The House has declared a hiatus in attacking the Affordable Care Act (ACA) after voting against it at least 50 times since the U.S. Supreme Court ruled it mostly constitutional, but lawsuits about ACA are still wandering around lower courts. Two separate courts of appeals issued conflicting rulings about ACA yesterday.
By a 2-1 vote, a panel from the Washington, D.C. Circuit Court of Appeals ruled in Halbig v. Burwell that the exchanges, marketplaces where people can receive tax credits if they are allowed financial assistance, are valid only if an individual state operates the exchanges. Because 36 states did not create these exchanges, the federal government set up one for the states’ residents which provided subsidies to almost 5 million people who could not otherwise afford insurance. Because the law mention state exchanges, the two judges decided that tax credits for purchases a federal exchange did not meet the letter of the law.
The decision against ACA would not only remove subsidies from people who need financial assistance but also fail to cover all the people, a necessity for the ACA to function. Without this provision, employers would not be required to provide insurance. This is the first ruling against ACA since the cases started two years ago.
Within two hours of the D.C. court ruling, the 4th Circuit Court of Appeals released an opposite decision. Because of the ambiguity in the law’s wording, the court decided that the rule in authorizing subsidies is “a permissible exercise of the agency’s discretion,” according to the Chevron Doctrine from a 1984 Supreme Court ruling. Although the law refers to state exchanges, it also provides that if a state “elects” not to establish the “required Exchange,” the secretary of health and human services must “establish and operate such Exchange.” These sections both require states to establish exchanges and allow them not to do so. Congress gave the IRS the responsibility to resolve such contradictions.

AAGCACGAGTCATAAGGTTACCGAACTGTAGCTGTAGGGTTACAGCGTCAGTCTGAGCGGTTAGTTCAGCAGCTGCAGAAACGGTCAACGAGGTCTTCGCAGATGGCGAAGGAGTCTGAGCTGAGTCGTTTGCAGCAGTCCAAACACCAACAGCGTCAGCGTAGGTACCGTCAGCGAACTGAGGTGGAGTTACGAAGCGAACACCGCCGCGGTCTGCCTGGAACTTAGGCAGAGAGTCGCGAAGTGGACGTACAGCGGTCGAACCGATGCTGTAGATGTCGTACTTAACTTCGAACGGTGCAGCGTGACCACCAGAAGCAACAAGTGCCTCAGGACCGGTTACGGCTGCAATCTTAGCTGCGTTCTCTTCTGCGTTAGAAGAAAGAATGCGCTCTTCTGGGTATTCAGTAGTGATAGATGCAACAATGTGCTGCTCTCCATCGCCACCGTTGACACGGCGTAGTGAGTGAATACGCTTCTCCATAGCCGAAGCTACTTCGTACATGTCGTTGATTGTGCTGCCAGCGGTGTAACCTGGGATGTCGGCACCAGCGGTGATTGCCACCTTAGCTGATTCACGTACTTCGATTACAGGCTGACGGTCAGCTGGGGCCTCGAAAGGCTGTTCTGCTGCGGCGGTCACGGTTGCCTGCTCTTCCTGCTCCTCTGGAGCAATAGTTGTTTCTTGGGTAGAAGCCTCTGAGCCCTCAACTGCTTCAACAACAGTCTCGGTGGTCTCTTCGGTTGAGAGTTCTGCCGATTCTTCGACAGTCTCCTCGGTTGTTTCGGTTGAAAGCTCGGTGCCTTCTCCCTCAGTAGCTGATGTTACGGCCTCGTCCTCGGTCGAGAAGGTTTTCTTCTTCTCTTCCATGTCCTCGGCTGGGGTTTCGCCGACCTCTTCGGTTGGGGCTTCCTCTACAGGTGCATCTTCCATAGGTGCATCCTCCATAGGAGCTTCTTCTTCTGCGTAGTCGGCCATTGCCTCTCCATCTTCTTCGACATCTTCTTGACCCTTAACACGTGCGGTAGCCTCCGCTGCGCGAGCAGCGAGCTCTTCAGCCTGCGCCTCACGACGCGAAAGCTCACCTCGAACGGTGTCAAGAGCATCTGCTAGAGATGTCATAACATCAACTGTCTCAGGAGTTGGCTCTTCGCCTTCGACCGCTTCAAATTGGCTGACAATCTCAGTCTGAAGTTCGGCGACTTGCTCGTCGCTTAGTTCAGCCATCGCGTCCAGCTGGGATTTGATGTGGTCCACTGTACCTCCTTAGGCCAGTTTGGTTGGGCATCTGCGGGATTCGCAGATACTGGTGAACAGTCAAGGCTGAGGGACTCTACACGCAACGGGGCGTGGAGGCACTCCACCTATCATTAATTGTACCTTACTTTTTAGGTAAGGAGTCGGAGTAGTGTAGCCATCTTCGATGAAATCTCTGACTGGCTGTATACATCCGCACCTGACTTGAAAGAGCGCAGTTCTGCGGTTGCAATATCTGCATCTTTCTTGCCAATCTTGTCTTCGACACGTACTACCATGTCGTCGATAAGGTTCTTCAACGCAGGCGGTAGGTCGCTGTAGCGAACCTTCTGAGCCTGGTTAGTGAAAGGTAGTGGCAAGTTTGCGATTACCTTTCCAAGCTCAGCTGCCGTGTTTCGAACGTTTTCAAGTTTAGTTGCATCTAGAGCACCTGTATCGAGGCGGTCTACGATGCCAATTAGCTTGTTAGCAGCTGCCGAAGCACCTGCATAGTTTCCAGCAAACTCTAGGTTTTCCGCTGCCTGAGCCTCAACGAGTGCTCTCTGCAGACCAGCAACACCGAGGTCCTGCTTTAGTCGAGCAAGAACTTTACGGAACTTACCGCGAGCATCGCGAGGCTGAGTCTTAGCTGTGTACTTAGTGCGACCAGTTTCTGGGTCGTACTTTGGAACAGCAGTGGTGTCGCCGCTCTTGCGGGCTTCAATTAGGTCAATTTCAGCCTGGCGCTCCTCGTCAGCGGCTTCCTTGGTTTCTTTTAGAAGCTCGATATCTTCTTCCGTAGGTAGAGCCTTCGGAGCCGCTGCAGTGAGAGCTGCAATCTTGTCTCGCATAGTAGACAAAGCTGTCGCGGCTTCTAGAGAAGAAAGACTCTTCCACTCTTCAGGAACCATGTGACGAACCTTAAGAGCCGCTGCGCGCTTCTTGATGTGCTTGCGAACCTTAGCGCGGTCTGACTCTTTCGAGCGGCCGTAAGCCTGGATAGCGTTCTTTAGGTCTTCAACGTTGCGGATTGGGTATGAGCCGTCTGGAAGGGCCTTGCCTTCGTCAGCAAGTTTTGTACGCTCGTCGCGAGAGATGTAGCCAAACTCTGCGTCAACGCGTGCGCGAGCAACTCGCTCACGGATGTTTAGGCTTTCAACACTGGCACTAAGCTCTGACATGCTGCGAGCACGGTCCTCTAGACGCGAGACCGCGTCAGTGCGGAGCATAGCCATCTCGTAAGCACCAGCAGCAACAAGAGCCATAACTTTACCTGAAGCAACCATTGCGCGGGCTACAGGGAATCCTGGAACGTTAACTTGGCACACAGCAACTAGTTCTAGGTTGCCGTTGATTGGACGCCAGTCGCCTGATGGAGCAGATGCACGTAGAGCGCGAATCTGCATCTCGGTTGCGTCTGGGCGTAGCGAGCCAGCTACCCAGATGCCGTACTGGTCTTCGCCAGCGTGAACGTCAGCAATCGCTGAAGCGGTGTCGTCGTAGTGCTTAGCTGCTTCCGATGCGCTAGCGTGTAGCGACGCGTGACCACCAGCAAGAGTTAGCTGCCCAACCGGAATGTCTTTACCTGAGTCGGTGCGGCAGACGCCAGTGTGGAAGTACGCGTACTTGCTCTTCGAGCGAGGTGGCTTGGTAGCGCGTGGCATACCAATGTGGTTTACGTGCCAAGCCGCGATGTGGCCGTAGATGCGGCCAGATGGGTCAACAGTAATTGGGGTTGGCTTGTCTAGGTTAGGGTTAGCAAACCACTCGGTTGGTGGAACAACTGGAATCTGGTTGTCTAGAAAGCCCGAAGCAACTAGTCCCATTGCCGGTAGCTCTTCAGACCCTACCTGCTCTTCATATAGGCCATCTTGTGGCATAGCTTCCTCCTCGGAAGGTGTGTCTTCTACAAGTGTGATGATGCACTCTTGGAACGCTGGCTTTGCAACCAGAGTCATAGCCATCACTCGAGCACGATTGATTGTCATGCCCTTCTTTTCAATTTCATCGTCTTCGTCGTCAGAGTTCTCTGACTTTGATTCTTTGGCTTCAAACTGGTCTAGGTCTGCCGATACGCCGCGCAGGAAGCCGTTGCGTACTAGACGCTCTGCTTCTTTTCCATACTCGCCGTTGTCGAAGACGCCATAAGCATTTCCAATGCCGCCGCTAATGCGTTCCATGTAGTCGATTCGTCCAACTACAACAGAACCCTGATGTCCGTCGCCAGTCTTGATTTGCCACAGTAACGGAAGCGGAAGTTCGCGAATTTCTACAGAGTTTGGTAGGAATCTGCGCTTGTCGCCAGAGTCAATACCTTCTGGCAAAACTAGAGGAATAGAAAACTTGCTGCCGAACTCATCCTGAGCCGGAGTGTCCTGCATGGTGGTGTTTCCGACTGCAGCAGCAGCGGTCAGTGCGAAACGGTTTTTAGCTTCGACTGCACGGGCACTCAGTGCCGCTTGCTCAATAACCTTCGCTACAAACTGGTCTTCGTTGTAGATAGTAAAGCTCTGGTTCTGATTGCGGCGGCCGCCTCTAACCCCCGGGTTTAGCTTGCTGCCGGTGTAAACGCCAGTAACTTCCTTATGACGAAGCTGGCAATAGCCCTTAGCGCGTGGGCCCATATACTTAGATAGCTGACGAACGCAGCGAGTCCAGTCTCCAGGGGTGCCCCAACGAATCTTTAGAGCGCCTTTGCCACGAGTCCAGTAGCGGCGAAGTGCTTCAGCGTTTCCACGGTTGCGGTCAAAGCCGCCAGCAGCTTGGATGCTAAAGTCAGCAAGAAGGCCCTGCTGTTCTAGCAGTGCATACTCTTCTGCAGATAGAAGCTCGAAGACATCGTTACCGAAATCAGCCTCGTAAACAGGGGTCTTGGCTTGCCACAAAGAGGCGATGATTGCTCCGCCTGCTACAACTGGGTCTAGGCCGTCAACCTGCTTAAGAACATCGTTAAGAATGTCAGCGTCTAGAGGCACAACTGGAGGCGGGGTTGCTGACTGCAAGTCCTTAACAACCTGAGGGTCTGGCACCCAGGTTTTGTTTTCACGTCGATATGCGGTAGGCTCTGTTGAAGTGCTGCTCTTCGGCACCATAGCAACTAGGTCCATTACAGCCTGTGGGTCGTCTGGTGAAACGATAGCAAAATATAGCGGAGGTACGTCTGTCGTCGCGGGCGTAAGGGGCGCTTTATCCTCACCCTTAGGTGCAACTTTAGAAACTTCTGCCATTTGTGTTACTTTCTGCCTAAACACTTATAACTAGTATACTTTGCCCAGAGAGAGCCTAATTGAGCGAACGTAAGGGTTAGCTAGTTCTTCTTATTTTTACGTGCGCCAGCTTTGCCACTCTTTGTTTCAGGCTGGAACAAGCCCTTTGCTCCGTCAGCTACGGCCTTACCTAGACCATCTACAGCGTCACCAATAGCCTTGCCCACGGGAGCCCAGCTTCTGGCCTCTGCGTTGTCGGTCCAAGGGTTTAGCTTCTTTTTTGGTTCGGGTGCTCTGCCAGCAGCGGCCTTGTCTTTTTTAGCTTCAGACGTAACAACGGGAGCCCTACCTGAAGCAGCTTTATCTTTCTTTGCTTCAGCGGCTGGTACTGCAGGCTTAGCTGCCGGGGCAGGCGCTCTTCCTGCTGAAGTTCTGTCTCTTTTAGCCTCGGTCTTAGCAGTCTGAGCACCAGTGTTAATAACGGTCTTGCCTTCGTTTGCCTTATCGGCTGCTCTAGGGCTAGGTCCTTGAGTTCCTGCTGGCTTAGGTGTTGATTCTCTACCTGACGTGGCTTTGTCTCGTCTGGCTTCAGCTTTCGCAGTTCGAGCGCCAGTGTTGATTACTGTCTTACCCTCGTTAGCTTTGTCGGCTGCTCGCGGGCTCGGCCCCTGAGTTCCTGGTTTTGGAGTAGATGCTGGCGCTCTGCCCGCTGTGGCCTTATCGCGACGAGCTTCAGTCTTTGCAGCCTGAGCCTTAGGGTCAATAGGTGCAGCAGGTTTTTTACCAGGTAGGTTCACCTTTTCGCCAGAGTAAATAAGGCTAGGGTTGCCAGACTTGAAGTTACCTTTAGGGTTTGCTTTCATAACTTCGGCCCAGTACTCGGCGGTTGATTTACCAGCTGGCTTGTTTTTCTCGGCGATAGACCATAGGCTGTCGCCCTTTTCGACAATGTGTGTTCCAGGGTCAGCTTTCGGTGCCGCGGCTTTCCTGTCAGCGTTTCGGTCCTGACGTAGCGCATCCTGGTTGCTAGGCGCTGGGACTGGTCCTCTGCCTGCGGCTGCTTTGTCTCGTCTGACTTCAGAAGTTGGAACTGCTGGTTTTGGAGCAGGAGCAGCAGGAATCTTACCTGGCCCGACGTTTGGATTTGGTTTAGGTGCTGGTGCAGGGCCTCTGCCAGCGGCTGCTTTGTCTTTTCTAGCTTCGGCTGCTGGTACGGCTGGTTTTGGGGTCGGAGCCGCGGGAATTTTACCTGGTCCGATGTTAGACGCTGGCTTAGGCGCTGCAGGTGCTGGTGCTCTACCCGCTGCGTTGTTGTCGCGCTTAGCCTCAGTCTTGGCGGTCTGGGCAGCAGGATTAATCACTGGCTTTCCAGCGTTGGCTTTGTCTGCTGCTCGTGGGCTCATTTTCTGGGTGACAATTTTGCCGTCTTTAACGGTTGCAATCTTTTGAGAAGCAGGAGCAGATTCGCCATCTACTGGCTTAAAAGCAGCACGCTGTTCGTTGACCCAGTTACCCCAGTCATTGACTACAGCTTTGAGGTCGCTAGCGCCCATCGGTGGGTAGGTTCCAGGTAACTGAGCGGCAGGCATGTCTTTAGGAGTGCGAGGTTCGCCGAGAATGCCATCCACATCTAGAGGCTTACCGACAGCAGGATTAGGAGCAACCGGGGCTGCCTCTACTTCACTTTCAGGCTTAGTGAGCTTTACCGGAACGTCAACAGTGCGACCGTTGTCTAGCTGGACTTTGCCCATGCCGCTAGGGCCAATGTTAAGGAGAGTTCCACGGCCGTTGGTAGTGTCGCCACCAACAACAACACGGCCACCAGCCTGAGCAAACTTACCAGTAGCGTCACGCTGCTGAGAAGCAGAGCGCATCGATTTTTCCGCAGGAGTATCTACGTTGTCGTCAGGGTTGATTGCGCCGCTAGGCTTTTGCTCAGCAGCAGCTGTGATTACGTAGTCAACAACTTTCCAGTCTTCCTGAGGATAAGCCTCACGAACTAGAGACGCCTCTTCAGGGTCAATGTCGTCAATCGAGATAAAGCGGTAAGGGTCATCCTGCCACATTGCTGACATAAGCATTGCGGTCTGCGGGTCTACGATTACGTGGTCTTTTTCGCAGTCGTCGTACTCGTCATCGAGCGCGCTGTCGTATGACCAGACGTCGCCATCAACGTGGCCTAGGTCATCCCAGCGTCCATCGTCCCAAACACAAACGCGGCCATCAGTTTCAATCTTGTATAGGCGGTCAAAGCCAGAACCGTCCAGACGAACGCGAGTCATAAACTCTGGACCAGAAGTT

This case had pretty much flown under the radar because a federal district court in January heard it and ridiculed conservatives for the ludicrous filing. The Obama Administration, however, had expected the negative ruling from the D.C. Circuit and was prepared to appeal the decision to the entire 11 judges in the court. The panel that overturned the lower court was composed of the two most far-right judges on the D.C. Circuit who displayed their hostility toward the law in the March 25, 2014 arguments.
Judge Raymond Randolph, appointed by Bush I, stated that the launch of the ACA was “an unmitigated disaster” and that its costs “have gone sky-high.” He cut off Judge Harry Edwards, the one dissenter, to quote an editorial from the conservative Investor’s Business Daily to support his argument that the ACA should be defunded. Health policy is not that publication’s strong suit: it had earlier argued that British physicist Stephen Hawking from the U.K. wouldn’t have a chance in the U.K. because that country’s National Health Service would declare the his life to be “worthless.”
Judge Thomas Griffith, a Bush II appointee, concurred with his colleague, Judge Janice Rogers Brown, that all labor, business, or Wall Street regulation is constitutionally suspect. He perceived the ACA as a “burdensome regulation” brought by the forces of “cowboy capitalism.”
With seven judges appointed by Democratic presidents, the entire D.C. Circuit is far more middle-of-the-road than the panel that made this decision against ACA. Although the court is typically reluctant to hear a panel decision, the loss of health insurance for millions of people might be important for the entire court to consider the ruling. The decision won’t go into effect as long as an appeal is pending.